Before the Internet, you had to plan a road trip to gain access to original historical documents or one-of-a-kind publications. They resided in physical archives or special collections dedicated to a specific topic. Today, the archival process offers the same information through a simple Internet search. Even rare, fragile, or unusual documents are digitally preserved and available to researchers everywhere in most cases.

Ask a Librarian

So, what did a writer do when they just had a quick question in the days before they could simply ask Google? They asked a librarian, of course. Curious or information-hungry individuals phoned the library’s research desk and posed their questions. The librarian helped satisfy every query.

You might be surprised to know that little has changed as far as the kinds of questions people ask. Sure, there are serious researchers looking to verify historical facts. However, people in the past asked about anything and everything, just as they do today.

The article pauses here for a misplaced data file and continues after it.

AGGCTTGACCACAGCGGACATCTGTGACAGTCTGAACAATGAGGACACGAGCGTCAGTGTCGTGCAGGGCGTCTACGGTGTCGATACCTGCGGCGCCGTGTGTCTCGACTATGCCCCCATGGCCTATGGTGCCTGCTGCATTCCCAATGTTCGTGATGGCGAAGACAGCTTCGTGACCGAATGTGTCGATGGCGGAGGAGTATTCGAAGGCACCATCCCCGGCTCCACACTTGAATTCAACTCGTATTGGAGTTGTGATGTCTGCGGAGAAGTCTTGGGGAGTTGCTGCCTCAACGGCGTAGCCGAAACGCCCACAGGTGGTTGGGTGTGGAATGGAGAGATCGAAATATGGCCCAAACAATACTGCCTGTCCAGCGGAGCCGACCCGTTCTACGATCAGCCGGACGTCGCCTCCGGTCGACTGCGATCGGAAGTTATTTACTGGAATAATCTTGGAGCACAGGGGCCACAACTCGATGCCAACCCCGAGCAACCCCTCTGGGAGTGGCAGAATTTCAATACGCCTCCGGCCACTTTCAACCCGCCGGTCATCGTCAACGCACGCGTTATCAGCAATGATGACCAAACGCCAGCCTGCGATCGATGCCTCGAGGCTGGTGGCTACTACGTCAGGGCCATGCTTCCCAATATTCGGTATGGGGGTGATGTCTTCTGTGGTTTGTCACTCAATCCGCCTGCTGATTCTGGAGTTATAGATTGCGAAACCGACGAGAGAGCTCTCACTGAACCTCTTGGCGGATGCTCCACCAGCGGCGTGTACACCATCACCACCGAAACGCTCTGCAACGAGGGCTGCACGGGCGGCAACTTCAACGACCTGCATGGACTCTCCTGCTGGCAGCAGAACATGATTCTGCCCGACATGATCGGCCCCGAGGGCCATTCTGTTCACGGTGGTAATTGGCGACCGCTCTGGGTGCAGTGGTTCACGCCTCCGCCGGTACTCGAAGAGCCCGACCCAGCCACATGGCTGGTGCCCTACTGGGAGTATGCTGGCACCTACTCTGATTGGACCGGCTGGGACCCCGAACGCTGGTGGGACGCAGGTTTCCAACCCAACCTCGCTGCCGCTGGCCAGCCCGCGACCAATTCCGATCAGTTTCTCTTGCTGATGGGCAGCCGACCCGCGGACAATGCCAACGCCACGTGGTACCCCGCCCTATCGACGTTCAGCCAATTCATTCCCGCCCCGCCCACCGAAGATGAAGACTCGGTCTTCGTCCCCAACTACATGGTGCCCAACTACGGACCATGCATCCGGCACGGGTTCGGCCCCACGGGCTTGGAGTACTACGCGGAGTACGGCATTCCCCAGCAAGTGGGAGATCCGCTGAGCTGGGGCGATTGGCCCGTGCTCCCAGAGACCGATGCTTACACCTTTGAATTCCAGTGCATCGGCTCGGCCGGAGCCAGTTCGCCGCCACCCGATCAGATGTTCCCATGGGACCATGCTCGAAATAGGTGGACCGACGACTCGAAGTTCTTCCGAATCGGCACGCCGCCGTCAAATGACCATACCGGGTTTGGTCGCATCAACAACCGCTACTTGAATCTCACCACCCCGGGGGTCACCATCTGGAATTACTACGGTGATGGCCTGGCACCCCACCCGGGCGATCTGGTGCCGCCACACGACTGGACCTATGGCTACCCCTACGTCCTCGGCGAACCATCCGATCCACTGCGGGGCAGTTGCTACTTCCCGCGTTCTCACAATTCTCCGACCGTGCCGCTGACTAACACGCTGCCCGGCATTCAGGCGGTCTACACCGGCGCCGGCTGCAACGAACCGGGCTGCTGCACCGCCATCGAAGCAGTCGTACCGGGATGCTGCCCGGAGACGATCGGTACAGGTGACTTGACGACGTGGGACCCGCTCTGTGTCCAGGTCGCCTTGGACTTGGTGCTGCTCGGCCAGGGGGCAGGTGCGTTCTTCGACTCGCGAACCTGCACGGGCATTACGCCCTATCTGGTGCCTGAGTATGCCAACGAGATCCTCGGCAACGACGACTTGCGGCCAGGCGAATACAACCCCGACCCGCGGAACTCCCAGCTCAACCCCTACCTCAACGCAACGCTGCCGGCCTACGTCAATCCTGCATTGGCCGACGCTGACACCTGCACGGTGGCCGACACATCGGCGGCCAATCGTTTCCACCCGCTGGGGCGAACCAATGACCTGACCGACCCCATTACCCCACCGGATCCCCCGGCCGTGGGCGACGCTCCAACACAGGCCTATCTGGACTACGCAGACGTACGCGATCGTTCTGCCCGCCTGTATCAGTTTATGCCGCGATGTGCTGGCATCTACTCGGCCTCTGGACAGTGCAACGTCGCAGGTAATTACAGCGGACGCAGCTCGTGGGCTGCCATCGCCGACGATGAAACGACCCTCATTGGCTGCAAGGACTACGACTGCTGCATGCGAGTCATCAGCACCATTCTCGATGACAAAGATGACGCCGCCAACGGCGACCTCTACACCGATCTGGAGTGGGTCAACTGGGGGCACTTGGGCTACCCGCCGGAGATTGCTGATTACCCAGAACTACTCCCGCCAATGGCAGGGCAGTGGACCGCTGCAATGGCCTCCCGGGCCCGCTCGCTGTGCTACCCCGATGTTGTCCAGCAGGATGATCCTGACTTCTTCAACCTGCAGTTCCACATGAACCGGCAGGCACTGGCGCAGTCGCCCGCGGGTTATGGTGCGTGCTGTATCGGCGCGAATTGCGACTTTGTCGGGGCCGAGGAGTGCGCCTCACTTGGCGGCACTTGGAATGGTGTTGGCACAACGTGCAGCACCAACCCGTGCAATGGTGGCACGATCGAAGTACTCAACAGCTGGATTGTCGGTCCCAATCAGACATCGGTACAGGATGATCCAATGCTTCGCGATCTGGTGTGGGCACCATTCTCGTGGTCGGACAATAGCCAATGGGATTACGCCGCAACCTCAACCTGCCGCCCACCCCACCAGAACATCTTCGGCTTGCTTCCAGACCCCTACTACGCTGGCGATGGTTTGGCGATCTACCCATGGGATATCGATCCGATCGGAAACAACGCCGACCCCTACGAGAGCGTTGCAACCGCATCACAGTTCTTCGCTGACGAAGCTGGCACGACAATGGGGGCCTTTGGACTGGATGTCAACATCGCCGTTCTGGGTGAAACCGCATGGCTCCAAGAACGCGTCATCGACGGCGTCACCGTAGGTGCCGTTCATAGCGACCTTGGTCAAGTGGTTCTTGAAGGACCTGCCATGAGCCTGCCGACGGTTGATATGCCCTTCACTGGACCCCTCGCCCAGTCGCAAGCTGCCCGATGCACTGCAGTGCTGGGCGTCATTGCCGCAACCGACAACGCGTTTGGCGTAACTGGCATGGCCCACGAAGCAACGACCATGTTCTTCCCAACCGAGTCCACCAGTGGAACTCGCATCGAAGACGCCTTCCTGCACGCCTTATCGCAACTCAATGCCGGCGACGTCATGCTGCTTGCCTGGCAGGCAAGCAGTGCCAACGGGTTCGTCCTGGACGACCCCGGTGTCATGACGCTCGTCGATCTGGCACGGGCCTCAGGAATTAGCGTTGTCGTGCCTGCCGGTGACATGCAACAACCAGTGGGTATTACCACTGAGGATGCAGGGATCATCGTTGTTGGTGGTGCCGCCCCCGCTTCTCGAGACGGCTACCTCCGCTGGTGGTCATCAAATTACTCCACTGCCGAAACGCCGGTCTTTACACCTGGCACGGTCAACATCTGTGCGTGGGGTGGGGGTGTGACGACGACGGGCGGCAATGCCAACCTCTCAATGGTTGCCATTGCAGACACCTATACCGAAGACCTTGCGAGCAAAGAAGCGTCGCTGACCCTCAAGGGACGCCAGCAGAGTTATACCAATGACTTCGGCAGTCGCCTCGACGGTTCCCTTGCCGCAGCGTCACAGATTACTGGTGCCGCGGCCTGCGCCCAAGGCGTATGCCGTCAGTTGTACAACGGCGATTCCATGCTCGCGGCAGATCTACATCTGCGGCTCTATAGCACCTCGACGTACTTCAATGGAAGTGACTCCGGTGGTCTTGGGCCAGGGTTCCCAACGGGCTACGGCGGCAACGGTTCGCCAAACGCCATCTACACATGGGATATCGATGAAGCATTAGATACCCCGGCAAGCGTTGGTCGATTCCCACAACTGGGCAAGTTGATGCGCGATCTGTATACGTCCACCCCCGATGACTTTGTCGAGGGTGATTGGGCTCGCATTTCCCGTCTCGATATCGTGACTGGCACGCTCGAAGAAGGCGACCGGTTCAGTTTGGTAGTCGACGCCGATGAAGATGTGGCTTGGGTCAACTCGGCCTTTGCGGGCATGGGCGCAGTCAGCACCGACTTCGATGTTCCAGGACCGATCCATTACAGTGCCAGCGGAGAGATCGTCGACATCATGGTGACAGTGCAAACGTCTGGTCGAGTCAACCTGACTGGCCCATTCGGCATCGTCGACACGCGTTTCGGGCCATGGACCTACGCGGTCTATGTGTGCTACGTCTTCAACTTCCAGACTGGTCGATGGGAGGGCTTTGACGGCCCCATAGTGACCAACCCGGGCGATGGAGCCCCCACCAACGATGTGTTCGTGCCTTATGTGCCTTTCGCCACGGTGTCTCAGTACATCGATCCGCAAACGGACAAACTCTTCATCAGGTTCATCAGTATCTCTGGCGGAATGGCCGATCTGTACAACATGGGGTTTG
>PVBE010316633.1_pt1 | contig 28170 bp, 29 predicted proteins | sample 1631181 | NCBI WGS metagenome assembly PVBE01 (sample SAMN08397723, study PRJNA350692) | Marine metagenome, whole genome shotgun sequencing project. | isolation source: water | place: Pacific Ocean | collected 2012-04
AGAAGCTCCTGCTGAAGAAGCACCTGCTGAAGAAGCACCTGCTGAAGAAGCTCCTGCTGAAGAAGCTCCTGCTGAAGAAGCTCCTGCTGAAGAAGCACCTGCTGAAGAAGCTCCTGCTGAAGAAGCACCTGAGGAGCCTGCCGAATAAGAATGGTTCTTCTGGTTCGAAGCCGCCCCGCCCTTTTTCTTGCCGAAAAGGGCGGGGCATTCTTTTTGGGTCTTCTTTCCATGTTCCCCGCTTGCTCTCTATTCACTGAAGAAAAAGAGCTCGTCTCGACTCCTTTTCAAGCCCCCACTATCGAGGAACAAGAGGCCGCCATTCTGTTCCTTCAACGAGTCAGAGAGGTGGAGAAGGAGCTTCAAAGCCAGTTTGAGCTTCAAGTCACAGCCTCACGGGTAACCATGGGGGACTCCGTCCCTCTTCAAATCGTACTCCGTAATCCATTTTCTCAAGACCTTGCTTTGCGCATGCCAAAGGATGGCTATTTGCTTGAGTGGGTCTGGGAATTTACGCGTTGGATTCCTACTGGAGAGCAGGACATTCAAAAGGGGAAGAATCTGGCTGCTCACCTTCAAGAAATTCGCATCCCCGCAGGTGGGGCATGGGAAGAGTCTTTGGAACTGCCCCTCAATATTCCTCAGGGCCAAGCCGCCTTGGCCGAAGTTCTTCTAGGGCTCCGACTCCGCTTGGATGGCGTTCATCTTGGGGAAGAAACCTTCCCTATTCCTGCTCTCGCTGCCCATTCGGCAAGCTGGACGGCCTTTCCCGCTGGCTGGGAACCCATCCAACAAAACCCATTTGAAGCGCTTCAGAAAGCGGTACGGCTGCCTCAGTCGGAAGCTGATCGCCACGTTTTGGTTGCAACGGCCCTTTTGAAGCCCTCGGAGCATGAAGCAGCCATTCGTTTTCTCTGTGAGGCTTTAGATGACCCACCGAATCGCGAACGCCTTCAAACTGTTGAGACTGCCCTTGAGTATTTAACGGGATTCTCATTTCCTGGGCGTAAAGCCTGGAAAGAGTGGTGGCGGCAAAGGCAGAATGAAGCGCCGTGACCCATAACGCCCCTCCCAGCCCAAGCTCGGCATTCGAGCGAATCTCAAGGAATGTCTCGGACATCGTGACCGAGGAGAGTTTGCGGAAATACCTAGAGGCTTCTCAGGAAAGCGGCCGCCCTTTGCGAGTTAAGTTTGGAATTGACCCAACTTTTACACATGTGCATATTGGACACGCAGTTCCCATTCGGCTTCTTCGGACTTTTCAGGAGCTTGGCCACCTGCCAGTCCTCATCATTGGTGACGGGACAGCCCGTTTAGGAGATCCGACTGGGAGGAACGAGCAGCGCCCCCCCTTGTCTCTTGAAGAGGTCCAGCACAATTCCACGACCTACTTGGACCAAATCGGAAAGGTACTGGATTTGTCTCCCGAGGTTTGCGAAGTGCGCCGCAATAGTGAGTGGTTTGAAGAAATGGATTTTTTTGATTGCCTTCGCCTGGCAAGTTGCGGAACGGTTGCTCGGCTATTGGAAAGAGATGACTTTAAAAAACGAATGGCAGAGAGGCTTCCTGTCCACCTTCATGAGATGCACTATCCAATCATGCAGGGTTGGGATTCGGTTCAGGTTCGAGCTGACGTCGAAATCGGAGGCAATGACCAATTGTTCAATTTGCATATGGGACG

Librarians can answer all those questions, no matter how ordinary or odd, which may surprise people. Many writers still reach out to local librarians when they’re having trouble distinguishing fact from fiction. The personal touch never goes out of style!

You can learn more about how libraries functioned throughout history by exploring regional interest literature on entities like the Boston Public Library, Brooklyn’s Central Library, and many more. Get started today!



Harry is the content manager over at Arcadia Publishing. While he spends most of his time being a bookworm, he enjoys anything outdoors especially if it involves the water.

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3 Responses to “Guest Post – Library Love: How Writers Conducted Research Before the Age of the Internet”

  1. Livia

    Cool post! Last year I was without internet at home and would go to the library for several hours every day to use their free internet. I often sat near the reference desk and that’s how I discovered people really do call or walk up and ask all kinds of random, non-book or library content available type of questions.